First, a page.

Alzheimers and Dementia
Alzheimers and dementia are strongly linked because Alzheimers disease is the most common type of dementia. Dementia is the constant evolution of the atrophy of the brain's cognitive functions. In the case of Alzheimers, abnormal protein build up happen in the brain which interferes with its normal functions through interactions with the brain nerves and neurotransmitters that cause these elements to whither and die.
Alzheimers and dementia are attributed with progressive memory loss and other functions that are attributed to brain deterioration. Natural brain atrophy and cognitive function loss is a normal experience by humans as we age. However, Alzheimers type of dementia is way beyond that of what is considered the norm.
Alzheimers type dementia is extremely debilitating and the disease can run its course from as fast as 5 years but some cases stretch on to 20 years. The disruption of Alzheimers type dementia can be very confusing and difficult. What's really hard to accept is that as of the moment, there are no known cures or successful treatments available for Alzheimers patients.
Of all the types of dementia, only a very tiny percentage is reversible and Alzheimers is not one of them. Once it attacks, there can be no slowing or stopping down. All one can do is be prepared for the onslaught. In this case, it is also important the patient's friends and loved one understand and know all about Alzheimers and dementia so that they too can be allowed to cope with this situation.
If you suffer from the very early stages of Alzheimers type dementia, it can be very difficult for you to accept what is happening to you while you are aware of your situation. Often times, patients can create very difficult situations for themselves as well as for the people around them. For instance, people with Alzheimers type dementia can have the same conversation with the same person over and over again without realizing it.
Perhaps a person with Alzheimers type dementia can forget that they have just previously called a loved one to tell them something only to put the phone down and call right back to talk about the exact same thing. Situations like these can cause difficulties that is why it is important for people with Alzheimers type dementia to have the proper care.
Loss of correct judgment will inadvertently follow as the Alzheimers type dementia progresses so it might be prudent for patients to be supervised all the time. Eventually, patients will have to depend exclusively on specialized care for all their needs. This makes it important for patients and their loved ones to choose the right facility for this process.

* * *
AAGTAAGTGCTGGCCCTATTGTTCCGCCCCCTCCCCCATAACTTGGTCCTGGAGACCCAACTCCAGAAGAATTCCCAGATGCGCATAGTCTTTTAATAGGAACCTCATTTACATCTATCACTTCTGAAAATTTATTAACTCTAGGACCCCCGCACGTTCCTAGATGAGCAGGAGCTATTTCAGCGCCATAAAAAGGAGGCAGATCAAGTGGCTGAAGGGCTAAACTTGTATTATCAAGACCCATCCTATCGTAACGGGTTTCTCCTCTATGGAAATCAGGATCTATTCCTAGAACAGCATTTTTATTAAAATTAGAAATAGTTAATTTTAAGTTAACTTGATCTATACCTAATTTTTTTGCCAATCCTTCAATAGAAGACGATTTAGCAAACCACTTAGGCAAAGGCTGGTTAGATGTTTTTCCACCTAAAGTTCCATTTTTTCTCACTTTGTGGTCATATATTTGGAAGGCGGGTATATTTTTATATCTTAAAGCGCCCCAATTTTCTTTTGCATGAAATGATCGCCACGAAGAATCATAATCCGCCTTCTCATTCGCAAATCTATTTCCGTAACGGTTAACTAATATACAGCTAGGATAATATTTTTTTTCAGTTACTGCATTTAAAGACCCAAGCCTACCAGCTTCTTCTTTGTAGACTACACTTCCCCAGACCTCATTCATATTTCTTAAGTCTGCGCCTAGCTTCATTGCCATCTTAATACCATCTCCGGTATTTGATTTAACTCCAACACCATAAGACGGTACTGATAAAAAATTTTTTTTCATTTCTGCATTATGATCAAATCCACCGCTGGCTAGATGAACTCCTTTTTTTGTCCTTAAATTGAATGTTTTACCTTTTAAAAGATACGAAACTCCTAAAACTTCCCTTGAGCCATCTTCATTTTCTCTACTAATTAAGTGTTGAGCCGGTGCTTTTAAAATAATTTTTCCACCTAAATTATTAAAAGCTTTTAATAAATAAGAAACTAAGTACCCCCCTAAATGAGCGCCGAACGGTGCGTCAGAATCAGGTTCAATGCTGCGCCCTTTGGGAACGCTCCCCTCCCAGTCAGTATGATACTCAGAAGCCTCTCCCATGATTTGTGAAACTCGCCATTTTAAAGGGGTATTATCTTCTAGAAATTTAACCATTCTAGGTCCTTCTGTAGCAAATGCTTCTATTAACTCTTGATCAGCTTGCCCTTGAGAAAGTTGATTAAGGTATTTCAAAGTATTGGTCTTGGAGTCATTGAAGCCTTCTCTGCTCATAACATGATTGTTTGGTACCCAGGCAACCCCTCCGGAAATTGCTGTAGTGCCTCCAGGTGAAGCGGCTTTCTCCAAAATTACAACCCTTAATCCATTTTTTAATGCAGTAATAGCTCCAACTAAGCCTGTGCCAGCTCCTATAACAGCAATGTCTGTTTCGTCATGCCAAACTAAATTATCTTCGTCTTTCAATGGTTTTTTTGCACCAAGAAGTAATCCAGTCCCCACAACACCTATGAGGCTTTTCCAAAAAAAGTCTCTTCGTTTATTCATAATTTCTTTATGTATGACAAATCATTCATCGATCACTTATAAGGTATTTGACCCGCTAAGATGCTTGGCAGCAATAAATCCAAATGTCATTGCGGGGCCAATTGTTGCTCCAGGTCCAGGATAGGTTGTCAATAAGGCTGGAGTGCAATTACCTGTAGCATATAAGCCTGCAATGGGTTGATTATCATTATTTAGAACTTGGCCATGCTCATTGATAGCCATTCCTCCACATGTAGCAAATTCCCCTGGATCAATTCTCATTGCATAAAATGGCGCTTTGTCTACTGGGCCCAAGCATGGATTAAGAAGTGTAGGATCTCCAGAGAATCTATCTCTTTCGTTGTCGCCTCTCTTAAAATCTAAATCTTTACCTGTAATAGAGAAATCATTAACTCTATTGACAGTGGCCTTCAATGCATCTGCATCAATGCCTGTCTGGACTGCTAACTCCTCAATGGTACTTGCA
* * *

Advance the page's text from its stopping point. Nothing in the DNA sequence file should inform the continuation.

It is important that people with Alzheimers type dementia be treated with respect and dignity all throughout the duration of the disease. While the patient has not lost all ability to make judgments and remember important things, they should be consulted in terms of what facilities or type of professional care they think they would benefit from.
As a loved one of someone who has Alzheimers type dementia, it can be very hard and painful to witness the progressing of the disease. This may cause some negative emotions and a lot of grief that may be unwittingly projected at the patient.
However, at the onset of the disease, when the patient is still conscious and aware, they can go through an even more painful process of accepting their disease.
Preventing Alzheimer’s Disease:
Although nothing has been proven yet, some studies show that doing mental tasks can actually slow down the progression of the disease. For instance, patients who love to answer puzzles and play mental games like chess are slower in their progression compared to other patients with the same degree and case of Alzheimer.
Because of this, some scientists believe that Alzheimer’s can be prevented through the use of the mental process. Below are some ways to prevent Alzheimer’s from settling in.
Learn something new
Old age is not a reason to stop learning new things. You can learn a variety of things, dancing, cooking, singing, a new language, crafts, the arts. There are so many things to choose from. Don the things that you have not done before, things that you never thought, you’ll be doing. Your age should not be hindrance to the things that you want to do.
In addition to enriching your life, learning something new affords a fresh challenge for your brains. This way, your mental processes will be used once again. This keeps the brain cells in shape and sharp.
Play mind games
This is not to say that you should be scheming and plotting, stirring the boat for the members of your family. Mind games here refer to the tamer kind, crossword puzzles, sudoku. These are ways to sharpen those mental skills and memory. This also allows you to practice or be familiar with words and things once again, lessening the chance of you forgetting them.